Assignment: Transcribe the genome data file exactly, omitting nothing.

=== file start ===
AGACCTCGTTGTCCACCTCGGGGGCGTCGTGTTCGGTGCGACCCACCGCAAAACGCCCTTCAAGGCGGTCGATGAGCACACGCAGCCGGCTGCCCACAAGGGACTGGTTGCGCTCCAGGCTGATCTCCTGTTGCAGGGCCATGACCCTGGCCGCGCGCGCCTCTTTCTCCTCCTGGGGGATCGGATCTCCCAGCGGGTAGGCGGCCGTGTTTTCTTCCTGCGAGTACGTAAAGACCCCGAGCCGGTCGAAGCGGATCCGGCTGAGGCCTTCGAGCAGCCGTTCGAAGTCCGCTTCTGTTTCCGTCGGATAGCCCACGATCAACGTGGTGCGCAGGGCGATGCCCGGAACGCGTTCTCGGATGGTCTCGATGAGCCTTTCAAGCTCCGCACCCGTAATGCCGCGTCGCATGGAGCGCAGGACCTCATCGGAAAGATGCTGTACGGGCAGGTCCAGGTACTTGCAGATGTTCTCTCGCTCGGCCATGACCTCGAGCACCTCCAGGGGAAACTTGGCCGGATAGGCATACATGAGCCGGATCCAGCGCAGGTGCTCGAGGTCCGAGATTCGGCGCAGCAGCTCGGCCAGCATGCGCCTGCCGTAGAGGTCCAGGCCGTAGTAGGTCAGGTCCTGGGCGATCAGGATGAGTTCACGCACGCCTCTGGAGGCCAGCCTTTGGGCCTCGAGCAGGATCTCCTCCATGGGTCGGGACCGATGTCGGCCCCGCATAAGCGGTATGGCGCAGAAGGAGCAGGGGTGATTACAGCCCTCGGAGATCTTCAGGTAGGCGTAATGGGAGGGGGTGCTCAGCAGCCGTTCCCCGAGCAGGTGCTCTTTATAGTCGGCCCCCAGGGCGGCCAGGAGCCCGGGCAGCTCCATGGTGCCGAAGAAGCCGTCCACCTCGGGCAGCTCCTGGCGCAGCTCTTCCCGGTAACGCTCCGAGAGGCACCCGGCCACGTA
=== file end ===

AGACCTCGTTGTCCACCTCGGGGGCGTCGTGTTCGGTGCGACCCACCGCAAAACGCCCTTCAAGGCGGTCGATGAGCACACGCAGCCGGCTGCCCACAAGGGACTGGTTGCGCTCCAGGCTGATCTCCTGTTGCAGGGCCATGACCCTGGCCGCGCGCGCCTCTTTCTCCTCCTGGGGGATCGGATCTCCCAGCGGGTAGGCGGCCGTGTTTTCTTCCTGCGAGTACGTAAAGACCCCGAGCCGGTCGAAGCGGATCCGGCTGAGGCCTTCGAGCAGCCGTTCGAAGTCCGCTTCTGTTTCCGTCGGATAGCCCACGATCAACGTGGTGCGCAGGGCGATGCCCGGAACGCGTTCTCGGATGGTCTCGATGAGCCTTTCAAGCTCCGCACCCGTAATGCCGCGTCGCATGGAGCGCAGGACCTCATCGGAAAGATGCTGTACGGGCAGGTCCAGGTACTTGCAGATGTTCTCTCGCTCGGCCATGACCTCGAGCACCTCCAGGGGAAACTTGGCCGGATAGGCATACATGAGCCGGATCCAGCGCAGGTGCTCGAGGTCCGAGATTCGGCGCAGCAGCTCGGCCAGCATGCGCCTGCCGTAGAGGTCCAGGCCGTAGTAGGTCAGGTCCTGGGCGATCAGGATGAGTTCACGCACGCCTCTGGAGGCCAGCCTTTGGGCCTCGAGCAGGATCTCCTCCATGGGTCGGGACCGATGTCGGCCCCGCATAAGCGGTATGGCGCAGAAGGAGCAGGGGTGATTACAGCCCTCGGAGATCTTCAGGTAGGCGTAATGGGAGGGGGTGCTCAGCAGCCGTTCCCCGAGCAGGTGCTCTTTATAGTCGGCCCCCAGGGCGGCCAGGAGCCCGGGCAGCTCCATGGTGCCGAAGAAGCCGTCCACCTCGGGCAGCTCCTGGCGCAGCTCTTCCCGGTAACGCTCCGAGAGGCACCCGGCCACGTA